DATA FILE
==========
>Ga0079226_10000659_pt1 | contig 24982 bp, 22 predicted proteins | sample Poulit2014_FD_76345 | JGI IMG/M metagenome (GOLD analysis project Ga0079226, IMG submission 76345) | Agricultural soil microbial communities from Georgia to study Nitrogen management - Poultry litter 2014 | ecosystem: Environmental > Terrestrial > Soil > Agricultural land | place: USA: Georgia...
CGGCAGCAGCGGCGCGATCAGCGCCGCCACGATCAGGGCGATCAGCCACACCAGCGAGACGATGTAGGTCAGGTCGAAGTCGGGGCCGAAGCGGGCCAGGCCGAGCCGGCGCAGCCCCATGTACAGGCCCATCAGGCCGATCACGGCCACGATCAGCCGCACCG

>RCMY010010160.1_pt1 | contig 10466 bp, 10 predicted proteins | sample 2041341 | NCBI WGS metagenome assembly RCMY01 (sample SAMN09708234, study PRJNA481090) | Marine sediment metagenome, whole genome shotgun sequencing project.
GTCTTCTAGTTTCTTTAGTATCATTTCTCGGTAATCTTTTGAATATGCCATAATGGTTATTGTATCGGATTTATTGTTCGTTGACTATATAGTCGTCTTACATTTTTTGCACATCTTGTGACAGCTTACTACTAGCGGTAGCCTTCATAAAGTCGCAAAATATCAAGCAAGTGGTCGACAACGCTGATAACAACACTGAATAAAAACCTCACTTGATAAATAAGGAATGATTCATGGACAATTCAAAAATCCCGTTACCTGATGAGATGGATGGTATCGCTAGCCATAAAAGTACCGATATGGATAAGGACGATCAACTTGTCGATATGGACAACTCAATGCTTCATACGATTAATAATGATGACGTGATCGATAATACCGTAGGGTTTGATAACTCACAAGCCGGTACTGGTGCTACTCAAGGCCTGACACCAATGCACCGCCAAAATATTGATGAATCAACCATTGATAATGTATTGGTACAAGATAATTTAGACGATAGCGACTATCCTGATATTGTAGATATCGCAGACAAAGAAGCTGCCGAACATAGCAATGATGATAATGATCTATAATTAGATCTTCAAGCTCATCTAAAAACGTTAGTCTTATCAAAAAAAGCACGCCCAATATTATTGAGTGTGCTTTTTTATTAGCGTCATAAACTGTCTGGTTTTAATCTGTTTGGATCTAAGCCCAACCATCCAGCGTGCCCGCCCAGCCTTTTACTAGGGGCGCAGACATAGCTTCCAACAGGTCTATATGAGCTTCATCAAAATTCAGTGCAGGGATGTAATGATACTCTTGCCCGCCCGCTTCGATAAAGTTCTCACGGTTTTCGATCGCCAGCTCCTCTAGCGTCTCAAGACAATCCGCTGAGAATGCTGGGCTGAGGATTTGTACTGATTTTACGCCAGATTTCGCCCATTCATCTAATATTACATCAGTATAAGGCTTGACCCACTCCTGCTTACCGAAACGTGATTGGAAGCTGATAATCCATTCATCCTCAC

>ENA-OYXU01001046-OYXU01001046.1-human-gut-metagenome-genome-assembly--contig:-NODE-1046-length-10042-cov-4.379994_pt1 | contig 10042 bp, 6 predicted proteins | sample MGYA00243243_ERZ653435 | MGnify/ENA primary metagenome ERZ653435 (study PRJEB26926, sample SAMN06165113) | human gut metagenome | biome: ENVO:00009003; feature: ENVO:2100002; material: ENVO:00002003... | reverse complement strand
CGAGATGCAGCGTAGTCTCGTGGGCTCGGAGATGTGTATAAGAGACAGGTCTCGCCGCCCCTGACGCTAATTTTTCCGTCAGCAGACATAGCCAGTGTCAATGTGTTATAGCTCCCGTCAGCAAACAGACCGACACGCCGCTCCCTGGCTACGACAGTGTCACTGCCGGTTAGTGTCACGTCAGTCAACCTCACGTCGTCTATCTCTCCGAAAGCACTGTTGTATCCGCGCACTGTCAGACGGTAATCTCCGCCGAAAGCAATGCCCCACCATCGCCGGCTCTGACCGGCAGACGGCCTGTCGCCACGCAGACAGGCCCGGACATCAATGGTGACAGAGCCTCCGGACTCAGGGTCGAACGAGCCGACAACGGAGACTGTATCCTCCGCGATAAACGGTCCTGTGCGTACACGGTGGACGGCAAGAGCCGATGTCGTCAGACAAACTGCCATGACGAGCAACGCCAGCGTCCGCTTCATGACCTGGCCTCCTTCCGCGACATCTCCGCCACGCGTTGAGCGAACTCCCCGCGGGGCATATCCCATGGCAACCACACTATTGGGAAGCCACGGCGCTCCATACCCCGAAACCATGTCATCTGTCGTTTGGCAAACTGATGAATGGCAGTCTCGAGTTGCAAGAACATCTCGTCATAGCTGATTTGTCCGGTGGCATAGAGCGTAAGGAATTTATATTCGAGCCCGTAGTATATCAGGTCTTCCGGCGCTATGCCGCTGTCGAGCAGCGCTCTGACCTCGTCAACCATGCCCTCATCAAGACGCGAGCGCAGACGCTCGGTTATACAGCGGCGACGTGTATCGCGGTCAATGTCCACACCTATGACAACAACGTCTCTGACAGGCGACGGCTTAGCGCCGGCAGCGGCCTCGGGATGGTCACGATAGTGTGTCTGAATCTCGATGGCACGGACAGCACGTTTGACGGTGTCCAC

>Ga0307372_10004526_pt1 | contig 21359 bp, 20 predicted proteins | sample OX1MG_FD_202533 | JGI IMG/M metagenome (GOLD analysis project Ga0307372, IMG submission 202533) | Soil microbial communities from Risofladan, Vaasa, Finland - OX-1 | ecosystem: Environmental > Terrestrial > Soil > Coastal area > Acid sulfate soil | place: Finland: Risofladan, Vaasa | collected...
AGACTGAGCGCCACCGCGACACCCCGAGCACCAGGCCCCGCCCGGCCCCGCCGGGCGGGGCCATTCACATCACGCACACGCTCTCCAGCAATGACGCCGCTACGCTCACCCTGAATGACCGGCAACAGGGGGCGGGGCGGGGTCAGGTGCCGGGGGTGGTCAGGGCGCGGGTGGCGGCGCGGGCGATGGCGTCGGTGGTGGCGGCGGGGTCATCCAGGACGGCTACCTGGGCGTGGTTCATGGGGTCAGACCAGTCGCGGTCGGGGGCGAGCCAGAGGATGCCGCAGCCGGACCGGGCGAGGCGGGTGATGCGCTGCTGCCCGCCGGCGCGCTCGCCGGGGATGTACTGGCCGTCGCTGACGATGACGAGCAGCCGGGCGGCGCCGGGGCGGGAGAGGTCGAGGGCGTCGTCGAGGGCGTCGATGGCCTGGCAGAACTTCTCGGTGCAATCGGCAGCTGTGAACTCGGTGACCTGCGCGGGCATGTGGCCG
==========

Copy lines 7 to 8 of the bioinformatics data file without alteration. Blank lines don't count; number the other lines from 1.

>Ga0307372_10004526_pt1 | contig 21359 bp, 20 predicted proteins | sample OX1MG_FD_202533 | JGI IMG/M metagenome (GOLD analysis project Ga0307372, IMG submission 202533) | Soil microbial communities from Risofladan, Vaasa, Finland - OX-1 | ecosystem: Environmental > Terrestrial > Soil > Coastal area > Acid sulfate soil | place: Finland: Risofladan, Vaasa | collected...
AGACTGAGCGCCACCGCGACACCCCGAGCACCAGGCCCCGCCCGGCCCCGCCGGGCGGGGCCATTCACATCACGCACACGCTCTCCAGCAATGACGCCGCTACGCTCACCCTGAATGACCGGCAACAGGGGGCGGGGCGGGGTCAGGTGCCGGGGGTGGTCAGGGCGCGGGTGGCGGCGCGGGCGATGGCGTCGGTGGTGGCGGCGGGGTCATCCAGGACGGCTACCTGGGCGTGGTTCATGGGGTCAGACCAGTCGCGGTCGGGGGCGAGCCAGAGGATGCCGCAGCCGGACCGGGCGAGGCGGGTGATGCGCTGCTGCCCGCCGGCGCGCTCGCCGGGGATGTACTGGCCGTCGCTGACGATGACGAGCAGCCGGGCGGCGCCGGGGCGGGAGAGGTCGAGGGCGTCGTCGAGGGCGTCGATGGCCTGGCAGAACTTCTCGGTGCAATCGGCAGCTGTGAACTCGGTGACCTGCGCGGGCATGTGGCCG